The Harley-Davidson WLA was designed to be an exceptionally tough motorcycle for use in the Second World War that could ford a stream up to 16 inches deep, carry 40 lbs of equipment, run on very low octane fuel, and remain reliable in environments ranging from the deserts of North Africa, to the Soviet Russian tundra, to the jungles of the Pacific theatre of war.
World War II And The Harley-Davidson WLA
Although the WLA is a mechanically simple motorcycle, it’s simple in the way that makes it strong – it’s certainly not fragile, delicate, or temperamental.
Harley-Davidson began producing the WLA in smaller numbers as early as 1940 as part of their general military expansion as WWII took its hold. In 1942 after the United States joined the war the production numbers of the WLA skyrocketed, over 90,000 would be built between 1942 and 1954, with enough spare parts to build an additional 30,000.
Each WLA was powered by a 45 cu. in. (739 cc) side-valve V-twin, it was a simple air-cooled engine with an oil bath air cleaner like a tractor, 25 hp at 4,500 rpm, and a 3-speed hand shift transmission. The tubular steel frame had no rear suspension, this necessitated a sprung saddle, and there was a springer front end.
The model name breaks down as “W” the model series, “L” high-compression, and “A” for army. The “L” was perhaps a little misleading as the model that made it into military service had a compression ratio of 5:1 which was low even by the standards of the time, but it needed to be due to the low grade gasoline used by the military.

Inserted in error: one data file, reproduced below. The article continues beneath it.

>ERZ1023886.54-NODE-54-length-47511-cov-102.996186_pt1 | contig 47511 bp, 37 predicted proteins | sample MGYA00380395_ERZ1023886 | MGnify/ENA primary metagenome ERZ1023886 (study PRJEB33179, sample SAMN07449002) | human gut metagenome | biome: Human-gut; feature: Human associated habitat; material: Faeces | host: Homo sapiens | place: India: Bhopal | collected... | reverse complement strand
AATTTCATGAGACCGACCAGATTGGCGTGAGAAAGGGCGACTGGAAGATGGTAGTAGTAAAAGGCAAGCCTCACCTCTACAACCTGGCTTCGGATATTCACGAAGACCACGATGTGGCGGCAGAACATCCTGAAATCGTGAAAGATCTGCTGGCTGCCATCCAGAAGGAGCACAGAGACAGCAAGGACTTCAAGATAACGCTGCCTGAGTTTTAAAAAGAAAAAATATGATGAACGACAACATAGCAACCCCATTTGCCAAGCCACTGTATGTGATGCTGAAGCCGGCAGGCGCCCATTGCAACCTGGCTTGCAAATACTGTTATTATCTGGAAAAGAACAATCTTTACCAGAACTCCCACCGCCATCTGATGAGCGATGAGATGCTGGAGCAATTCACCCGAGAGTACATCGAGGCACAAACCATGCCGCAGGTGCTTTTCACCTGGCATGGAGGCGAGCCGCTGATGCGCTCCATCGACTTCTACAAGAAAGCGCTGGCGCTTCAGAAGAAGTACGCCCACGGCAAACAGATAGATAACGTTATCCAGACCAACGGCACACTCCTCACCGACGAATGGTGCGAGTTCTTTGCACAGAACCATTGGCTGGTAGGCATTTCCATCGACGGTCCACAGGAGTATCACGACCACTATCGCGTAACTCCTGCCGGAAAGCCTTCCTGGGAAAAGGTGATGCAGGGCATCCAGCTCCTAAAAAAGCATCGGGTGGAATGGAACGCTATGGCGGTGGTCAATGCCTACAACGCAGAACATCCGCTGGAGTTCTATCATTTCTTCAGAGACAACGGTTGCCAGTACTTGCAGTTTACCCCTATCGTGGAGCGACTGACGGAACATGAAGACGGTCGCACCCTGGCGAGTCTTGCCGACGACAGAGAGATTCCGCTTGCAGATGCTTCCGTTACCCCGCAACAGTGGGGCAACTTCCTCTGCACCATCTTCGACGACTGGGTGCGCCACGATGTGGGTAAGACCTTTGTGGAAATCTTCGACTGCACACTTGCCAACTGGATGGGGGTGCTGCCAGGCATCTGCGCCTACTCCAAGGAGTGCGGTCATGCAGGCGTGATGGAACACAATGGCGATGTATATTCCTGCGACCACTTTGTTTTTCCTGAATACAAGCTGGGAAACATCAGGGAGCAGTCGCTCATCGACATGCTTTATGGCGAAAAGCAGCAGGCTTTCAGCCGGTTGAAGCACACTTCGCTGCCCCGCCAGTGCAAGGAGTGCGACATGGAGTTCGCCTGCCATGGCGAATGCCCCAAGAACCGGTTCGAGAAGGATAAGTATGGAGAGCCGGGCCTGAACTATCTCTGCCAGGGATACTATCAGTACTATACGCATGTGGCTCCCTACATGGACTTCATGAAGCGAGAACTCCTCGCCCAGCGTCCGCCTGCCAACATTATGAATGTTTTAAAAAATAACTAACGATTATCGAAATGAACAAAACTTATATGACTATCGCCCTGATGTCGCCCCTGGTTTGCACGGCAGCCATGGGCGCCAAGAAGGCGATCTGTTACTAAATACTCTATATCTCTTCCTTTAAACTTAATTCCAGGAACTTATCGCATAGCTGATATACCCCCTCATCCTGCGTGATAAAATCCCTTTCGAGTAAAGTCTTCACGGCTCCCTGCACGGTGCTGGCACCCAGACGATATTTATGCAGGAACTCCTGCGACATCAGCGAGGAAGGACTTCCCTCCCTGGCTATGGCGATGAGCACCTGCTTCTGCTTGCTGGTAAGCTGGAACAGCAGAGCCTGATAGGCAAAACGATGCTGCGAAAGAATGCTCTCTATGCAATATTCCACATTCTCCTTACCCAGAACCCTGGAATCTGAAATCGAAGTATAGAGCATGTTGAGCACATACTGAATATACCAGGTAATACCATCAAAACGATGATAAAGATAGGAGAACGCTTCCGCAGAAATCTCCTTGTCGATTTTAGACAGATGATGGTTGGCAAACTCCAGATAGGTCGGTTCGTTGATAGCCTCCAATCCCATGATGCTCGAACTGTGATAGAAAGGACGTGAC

Unlike the civilian Harleys of the time, the WLA would be fitted with simple fenders with no sides so as to avoid mud build up.
The headlight and tail light were designed to adhere to the blackout lighting policies of the time, they were mostly painted in olive drab, and they generally had a a heavy-duty luggage rack for radios, an ammo box, a leather Thompson submachine gun scabbard, and a sump protector.
Most Harley-Davidson WLAs were deployed to Europe where they became known as the “Liberator” as they were often the first allied vehicle that people would see (along with the Jeep) after being liberated.
Many who rode them would seek them out after the war and buy them back in the United States. Military surplus WLAs were sold to the American public after WWII offering affordable motorcycling to an entire generation of young men who had just been through the most significant conflict of the 20th century.
Some have postulated that this led to the advent of the first biker gangs, as young men seeking a refuge from society and a place to belong formed into groups, oftentimes riding their civilianised Harley-Davidson WLAs.
The 1942 Harley-Davidson WLA Shown Here
The 1942 Harley-Davidson WLA you see here had been converted to civilian specification, as most WLAs were after the war. It now features full fenders, normal head and tail lights, and no sign of the radio equipment, ammo cases, or sub machine gun holsters.
The bike has been finished in a tasteful red paint scheme with chrome accents, a tan saddle, a head light visor, and a 3-speed skull shifter.
One of the benefits of the large production numbers of the WLA is that they’re still quite affordable by vintage motorcycle standards, often selling for under $15,000 USD.
If you’d like to read more about this motorcycle or register to bid you can click here to visit the listing on Mecum.
Images courtesy of Mecum
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